When the light begins to fade in the vast Atlantic, a multitude of critters and creatures begin to appear in your torchlight. Some are minuscule; others vast, but the bounty of life here is limitless. You never know what you may encounter next when night diving in the Azores.
Night diving in the Azores
Throughout the Azorean archipelago, deep ridges and sudden drop-offs create a plethora of life close to shore. Plankton and microorganisms also rise from the depths in the night, searching for food. Jumping from the São Caetano harbor, the moon illuminates the giant volcano of Pico Island behind us. The water below is filled with small baitfish and sleeping parrotfish, whose rainbow colors never cease to amaze. Octopus await in their hideouts, eager to pounce on unsuspecting prey. Meanwhile, morays spring from their holes if prey strays too close to their razor-sharp teeth. We descend past the rocky outcrops and deeper toward a sand patch.
The water is even darker here; the glow from the moon almost gone. The sand is home to many species. None is more beautiful that the thornback ray, whose leopard pattern appears out of the gloom. Larger predators lurk here, like the giant red scorpionfish and the monkfish with its searching antenna, forever looking for an opportunity to strike. Small patches of lava ridges reveal anemones, which by day are almost unnoticeable. In contrast by night, they rise and stream in the current like long hair in the wind.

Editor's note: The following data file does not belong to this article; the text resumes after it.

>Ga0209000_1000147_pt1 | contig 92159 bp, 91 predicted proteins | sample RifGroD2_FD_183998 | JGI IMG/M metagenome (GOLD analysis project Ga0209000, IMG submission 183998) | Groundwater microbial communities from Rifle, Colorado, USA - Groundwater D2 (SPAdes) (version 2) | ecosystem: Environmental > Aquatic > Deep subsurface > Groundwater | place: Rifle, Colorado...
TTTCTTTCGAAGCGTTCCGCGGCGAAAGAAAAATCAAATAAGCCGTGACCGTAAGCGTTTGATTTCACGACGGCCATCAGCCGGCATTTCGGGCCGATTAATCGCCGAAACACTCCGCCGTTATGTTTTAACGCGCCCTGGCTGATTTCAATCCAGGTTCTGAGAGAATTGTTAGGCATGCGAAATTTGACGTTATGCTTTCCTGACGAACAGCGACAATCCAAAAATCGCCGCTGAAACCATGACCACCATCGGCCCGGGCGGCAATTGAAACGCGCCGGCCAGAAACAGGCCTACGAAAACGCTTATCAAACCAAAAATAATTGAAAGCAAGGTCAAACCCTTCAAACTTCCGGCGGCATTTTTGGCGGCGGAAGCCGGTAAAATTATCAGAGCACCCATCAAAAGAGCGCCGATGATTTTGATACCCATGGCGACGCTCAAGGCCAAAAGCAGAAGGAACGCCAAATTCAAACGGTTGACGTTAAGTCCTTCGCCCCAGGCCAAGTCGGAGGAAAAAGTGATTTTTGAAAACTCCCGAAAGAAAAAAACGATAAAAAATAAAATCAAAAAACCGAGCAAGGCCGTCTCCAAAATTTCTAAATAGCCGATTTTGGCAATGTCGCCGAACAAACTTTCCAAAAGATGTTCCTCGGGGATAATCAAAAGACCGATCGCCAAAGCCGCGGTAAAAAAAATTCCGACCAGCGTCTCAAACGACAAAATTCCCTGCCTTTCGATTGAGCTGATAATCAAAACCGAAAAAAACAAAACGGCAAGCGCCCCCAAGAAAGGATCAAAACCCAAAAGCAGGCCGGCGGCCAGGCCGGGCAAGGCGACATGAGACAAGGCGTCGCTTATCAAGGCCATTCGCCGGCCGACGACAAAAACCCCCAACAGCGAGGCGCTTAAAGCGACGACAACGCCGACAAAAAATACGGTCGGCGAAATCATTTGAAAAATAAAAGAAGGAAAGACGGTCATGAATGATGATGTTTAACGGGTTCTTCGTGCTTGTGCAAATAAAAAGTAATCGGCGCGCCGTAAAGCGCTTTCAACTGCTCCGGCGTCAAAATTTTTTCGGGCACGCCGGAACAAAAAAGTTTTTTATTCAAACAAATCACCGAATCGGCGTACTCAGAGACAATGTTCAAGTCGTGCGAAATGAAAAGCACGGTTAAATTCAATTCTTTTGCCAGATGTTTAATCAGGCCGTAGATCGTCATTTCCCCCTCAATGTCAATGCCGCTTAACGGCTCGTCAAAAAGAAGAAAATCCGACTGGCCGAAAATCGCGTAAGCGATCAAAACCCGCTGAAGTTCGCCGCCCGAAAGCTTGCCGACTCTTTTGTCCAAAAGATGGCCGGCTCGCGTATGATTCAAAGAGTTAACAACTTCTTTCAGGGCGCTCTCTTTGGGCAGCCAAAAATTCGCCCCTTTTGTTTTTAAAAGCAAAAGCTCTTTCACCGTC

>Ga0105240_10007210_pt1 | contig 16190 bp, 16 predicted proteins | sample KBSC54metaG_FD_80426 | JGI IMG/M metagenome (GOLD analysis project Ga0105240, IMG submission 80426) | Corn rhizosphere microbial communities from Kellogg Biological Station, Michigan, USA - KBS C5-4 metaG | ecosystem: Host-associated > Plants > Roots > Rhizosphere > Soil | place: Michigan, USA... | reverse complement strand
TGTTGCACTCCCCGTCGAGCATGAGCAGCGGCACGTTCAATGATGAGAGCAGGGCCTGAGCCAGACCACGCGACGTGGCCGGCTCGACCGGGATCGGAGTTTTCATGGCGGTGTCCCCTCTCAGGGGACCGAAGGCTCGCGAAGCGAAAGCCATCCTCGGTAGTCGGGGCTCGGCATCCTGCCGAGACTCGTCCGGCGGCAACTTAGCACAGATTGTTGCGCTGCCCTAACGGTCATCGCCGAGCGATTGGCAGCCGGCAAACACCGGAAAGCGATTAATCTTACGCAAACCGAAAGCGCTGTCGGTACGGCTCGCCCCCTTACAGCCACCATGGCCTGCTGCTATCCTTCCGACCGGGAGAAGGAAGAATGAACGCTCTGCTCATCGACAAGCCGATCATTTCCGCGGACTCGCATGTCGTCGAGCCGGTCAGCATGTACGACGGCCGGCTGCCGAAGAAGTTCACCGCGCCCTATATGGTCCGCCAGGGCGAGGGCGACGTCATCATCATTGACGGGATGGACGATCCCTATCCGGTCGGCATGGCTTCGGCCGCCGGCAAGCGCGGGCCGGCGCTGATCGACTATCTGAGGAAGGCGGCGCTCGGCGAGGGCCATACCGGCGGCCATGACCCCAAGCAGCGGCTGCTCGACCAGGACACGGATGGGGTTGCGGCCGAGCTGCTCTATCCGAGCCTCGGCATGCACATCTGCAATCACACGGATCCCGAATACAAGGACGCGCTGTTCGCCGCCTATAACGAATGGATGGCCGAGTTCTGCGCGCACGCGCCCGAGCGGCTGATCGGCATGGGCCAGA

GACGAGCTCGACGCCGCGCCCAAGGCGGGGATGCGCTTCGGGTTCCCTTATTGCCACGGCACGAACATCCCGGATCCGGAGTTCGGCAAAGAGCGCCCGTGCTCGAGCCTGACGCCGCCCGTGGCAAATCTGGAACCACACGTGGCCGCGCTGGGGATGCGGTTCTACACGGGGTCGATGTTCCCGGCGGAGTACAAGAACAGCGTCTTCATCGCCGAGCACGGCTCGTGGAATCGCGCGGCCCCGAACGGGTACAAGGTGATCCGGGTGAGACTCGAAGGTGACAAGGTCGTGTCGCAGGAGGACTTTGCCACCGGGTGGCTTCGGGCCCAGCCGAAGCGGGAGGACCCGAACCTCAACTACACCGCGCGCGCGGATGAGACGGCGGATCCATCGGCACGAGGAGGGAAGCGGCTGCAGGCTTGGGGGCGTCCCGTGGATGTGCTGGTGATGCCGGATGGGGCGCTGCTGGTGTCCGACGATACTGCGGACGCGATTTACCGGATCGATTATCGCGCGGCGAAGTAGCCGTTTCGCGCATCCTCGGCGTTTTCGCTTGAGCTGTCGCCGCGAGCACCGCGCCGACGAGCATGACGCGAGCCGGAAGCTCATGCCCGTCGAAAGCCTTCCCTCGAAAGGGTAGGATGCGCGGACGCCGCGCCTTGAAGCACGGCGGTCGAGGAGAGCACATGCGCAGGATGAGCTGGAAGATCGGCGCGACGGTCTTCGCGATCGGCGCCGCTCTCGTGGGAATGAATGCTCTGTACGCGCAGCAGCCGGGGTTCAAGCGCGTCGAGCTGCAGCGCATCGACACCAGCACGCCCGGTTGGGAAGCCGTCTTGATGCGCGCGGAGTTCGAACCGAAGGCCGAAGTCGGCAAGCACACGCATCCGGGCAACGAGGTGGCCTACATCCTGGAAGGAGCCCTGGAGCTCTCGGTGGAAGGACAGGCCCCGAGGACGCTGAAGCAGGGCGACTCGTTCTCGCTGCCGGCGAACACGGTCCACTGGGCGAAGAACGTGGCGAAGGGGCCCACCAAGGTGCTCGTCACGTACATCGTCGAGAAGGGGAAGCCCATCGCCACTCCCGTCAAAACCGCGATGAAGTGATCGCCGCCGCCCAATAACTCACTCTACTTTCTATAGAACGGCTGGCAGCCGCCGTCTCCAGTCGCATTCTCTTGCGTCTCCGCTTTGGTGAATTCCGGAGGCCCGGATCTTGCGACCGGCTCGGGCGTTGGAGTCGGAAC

Small fish dart in the torchlight, oblivious to the pelagic predators behind them. In a flash a barracuda has hit, cutting a fish in half right in front of our beams. It’s a vicious world in the night. At the deepest point of the dive a wall descends from 50 feet (15 m) into oblivion. We peer over the edge and a river of red flows over the precipice — shrimp in the thousands stream toward the shallows in search of food on the sand.
We ascend back toward the rocks and our torchlight dims in a cloud of red — krill swarms through the water, attracted by the light. In unison the divers turn off their lights and the darkness is illuminated by bioluminescence from the minuscule creatures. Blues and greens shine in the ocean like a billion stars. We return to the harbor where we began the dive where one more surprise awaits. A group of squid, about a foot long each (.4 m), shine with transparent skin as they pump through the water before disappearing into the darkness.
Average depth: 50 feet (15 m)
When to go: May through September
Average water temperature: 59 to 73 F (15 to 23 C)